HISTORY's Moment in Media: Walter Cronkite Was the Most Trusted Man in News

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He wasn't particularly handsome.  His wife said he resembled no one more than a "family dentist."  He wasn't well educated.  He dropped out of college in his junior year.  Yet by the time he retired on March 6, 1981, Walter Cronkite was a voice all Americans knew and respected.

As anchorman of the CBS Evening News for two decades, he brought the tumultuous decades of the 1960s and 1970s into American homes. He went to Vietnam after the Tet Offensive, marveled when our first astronaut took steps on the moon and, most famously, tearfully announced John F. Kennedy's assassination. No wonder he was considered, according to at least one opinion poll, "the most trusted man in America."

The Missouri-born boy did not have an auspicious start in news. In fact, Cronkite began as a sportscaster. But World War II would change all that when he joined United Press International and headed to Europe to cover the battles. He got his first big scoop when he was able to hitch a helicopter ride to return to the States before his competition and be the first to report on Operation Torch, the Allied invasion of North Africa.

Cronkite was recruited for network TV in 1950 and served as anchor for a 15-minute Sunday evening newscast and then as the host of You Are There, which reenacted historical events. He also served a brief stint as the anchor of a short-lived morning newscast.

On April 16, 1962, however, he was given the biggest seat; anchor of CBS Evening News. Cronkite did not have an easy start. He trailed competitors in the ratings. He wasn't known as much of an investigator. But he had trained himself to talk slowly -- just 124 words a minute, as opposed to the average American speed of 165 per minute -- and it won him trust and converts in the American heartland.

Then, on November 22, 1963, Cronkite was standing over the newswire machine when a bulletin broke announcing that President Kennedy had been shot. The network was 10 minutes into a live broadcast of a soap opera, but at Cronkite's insistence the news division broke in with audio updates. By the top of the hour, Cronkite was live, broadcasting updates about the president's deteriorating state. At 2:38 p.m., Cronkite wept on air when he made the official announcement that President John F. Kennedy was dead.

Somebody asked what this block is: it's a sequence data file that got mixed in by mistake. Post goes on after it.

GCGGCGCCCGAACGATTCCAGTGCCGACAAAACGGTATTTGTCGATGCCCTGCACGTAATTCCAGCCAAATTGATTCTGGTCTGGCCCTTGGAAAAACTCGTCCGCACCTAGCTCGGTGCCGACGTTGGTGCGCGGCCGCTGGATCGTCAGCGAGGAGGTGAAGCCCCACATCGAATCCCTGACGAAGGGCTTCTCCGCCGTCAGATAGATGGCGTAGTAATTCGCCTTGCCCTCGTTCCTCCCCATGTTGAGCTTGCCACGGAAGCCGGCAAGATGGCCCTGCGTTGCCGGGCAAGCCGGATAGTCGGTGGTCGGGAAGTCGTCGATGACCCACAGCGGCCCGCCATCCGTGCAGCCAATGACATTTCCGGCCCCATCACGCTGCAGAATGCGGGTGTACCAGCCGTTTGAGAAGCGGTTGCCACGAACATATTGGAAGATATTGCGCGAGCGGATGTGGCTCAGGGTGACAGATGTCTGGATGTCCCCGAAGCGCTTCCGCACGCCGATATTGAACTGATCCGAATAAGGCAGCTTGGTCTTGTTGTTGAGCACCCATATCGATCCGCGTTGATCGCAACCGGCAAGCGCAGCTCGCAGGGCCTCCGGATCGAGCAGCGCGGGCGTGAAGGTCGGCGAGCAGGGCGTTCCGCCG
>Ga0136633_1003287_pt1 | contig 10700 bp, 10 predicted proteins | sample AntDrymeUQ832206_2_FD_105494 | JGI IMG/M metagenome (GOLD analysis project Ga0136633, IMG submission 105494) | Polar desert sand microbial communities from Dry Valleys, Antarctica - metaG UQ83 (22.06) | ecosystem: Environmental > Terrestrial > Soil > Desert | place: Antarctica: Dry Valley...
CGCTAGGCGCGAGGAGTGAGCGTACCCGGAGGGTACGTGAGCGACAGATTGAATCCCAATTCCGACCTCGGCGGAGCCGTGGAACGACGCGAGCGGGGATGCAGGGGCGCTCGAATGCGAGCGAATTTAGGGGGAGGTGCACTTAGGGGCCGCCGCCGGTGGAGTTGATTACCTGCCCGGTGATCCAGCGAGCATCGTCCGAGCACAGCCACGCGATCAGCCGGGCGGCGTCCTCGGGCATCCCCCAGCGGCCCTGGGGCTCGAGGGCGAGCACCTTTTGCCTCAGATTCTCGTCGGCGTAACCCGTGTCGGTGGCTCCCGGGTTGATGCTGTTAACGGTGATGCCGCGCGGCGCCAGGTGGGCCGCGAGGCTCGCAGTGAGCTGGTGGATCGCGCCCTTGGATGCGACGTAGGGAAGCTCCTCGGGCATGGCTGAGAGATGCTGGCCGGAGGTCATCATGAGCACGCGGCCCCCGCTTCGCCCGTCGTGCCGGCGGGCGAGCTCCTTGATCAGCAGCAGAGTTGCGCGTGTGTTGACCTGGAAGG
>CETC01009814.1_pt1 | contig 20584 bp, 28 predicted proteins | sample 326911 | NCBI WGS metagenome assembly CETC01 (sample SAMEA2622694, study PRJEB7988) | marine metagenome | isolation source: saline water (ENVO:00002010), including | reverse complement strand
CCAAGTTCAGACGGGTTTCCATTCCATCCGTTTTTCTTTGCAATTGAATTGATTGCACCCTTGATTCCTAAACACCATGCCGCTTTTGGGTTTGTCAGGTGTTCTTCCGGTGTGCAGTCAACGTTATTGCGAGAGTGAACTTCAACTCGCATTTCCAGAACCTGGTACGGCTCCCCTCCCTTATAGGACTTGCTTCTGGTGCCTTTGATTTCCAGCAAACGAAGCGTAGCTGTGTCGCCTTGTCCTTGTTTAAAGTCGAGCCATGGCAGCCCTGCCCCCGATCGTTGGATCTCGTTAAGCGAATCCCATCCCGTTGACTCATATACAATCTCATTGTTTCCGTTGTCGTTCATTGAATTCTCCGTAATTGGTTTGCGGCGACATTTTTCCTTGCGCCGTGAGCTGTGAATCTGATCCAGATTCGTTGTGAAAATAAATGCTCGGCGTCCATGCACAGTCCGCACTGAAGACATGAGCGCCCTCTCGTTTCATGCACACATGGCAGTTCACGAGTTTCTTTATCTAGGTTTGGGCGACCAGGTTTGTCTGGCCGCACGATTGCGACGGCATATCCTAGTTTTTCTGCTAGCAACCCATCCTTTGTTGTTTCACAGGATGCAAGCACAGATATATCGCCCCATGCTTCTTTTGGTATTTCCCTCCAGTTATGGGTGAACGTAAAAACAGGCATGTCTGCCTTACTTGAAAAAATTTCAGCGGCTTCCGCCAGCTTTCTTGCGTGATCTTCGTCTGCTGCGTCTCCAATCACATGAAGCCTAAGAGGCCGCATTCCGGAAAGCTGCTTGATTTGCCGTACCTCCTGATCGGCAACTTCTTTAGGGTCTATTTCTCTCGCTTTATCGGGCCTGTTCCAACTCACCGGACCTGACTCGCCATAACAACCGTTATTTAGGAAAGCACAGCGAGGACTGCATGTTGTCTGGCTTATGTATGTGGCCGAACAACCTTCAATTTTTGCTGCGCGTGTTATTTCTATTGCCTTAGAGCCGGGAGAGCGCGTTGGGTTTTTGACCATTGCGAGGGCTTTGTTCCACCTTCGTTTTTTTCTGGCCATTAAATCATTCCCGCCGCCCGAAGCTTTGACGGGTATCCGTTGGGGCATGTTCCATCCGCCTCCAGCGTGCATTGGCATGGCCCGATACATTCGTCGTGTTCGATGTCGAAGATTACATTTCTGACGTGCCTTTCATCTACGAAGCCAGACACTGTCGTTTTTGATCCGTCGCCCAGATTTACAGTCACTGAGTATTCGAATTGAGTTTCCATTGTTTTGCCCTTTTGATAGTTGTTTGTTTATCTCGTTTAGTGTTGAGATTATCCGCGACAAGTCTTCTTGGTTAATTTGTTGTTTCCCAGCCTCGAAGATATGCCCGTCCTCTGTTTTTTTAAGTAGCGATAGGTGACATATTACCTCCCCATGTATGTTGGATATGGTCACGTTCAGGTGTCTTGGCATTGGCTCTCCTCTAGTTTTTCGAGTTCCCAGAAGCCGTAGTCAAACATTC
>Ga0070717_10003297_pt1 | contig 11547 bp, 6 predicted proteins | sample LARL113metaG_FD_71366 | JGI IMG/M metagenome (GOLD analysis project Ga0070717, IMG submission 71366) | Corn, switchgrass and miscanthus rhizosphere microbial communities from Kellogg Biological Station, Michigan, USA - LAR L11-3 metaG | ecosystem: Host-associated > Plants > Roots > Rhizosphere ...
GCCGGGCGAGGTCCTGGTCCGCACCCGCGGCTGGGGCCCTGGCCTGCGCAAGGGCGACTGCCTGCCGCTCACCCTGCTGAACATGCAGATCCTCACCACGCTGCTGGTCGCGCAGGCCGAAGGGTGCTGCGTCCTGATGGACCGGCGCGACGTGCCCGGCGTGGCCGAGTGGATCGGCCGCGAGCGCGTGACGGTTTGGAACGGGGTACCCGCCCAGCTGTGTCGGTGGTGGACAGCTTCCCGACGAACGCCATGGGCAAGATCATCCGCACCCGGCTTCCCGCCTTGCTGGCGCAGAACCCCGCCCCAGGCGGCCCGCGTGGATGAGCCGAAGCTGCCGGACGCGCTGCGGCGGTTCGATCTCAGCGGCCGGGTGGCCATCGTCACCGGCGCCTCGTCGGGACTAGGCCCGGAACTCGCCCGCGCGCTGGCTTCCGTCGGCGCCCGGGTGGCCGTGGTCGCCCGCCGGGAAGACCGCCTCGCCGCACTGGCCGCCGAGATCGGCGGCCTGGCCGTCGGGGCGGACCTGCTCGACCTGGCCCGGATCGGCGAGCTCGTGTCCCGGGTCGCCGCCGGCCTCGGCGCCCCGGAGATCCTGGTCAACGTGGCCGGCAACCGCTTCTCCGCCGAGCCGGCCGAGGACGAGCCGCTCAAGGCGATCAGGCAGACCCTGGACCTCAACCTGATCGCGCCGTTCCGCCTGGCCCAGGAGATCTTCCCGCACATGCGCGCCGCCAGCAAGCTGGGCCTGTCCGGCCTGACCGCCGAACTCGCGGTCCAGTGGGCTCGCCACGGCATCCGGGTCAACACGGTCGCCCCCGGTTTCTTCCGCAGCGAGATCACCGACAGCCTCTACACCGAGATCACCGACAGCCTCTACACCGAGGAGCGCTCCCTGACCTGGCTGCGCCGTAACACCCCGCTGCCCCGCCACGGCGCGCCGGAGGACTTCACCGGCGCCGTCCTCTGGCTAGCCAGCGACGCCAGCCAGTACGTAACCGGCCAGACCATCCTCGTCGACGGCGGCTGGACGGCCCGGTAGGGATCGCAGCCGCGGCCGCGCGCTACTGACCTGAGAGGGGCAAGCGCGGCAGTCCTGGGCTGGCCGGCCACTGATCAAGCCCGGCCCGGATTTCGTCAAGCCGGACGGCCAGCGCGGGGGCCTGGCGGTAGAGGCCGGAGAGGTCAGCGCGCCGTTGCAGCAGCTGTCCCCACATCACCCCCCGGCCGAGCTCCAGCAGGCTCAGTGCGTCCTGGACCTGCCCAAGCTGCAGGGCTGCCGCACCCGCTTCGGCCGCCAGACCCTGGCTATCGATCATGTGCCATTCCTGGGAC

Breaking the Kennedy assassination may have been Cronkite's most famous moment, but he built an entire career reporting on pivotal events. In 1968, he went to Vietnam in the wake of the Tet Offensive and pioneered the concept of having anchors step out from behind the desk and go into the field, in this case with a helmet and flak jacket. He interviewed troops extensively on the ground and came away convinced that America could not win the war. He reiterated this opinion to Americans in a broadcast upon his return home intoning: "To say that we are mired in stalemate seems the only realistic, yet unsatisfactory, conclusion."

This reportedly led President Lyndon B. Johnson to lament: "If I've lost Cronkite, I've lost Middle America."

Cronkite was also a real enthusiast for the United States space program. His coverage of major events like the 1969 Apollo moon landing and Neil Armstrong's first steps on the lunar surface were marked not by profundity, but rather by something more akin to gee-whiz enthusiasm. For the former, he remarked, "Whew …boy" and for the latter, "By golly, I am speechless."

His plainspoken, accessible style made Cronkite an icon. By 1981, he had been in the top chair for nearly two decades. He might have stayed there forever, too if it weren't for the network's mandatory retirement age of 65. Cronkite ended his last broadcast with a promise to return for special assignments and with his now signature sign-off: "Old anchormen, you see, don't fade away; they just keep coming back for more. And that's the way it is: Friday, March 6, 1981."

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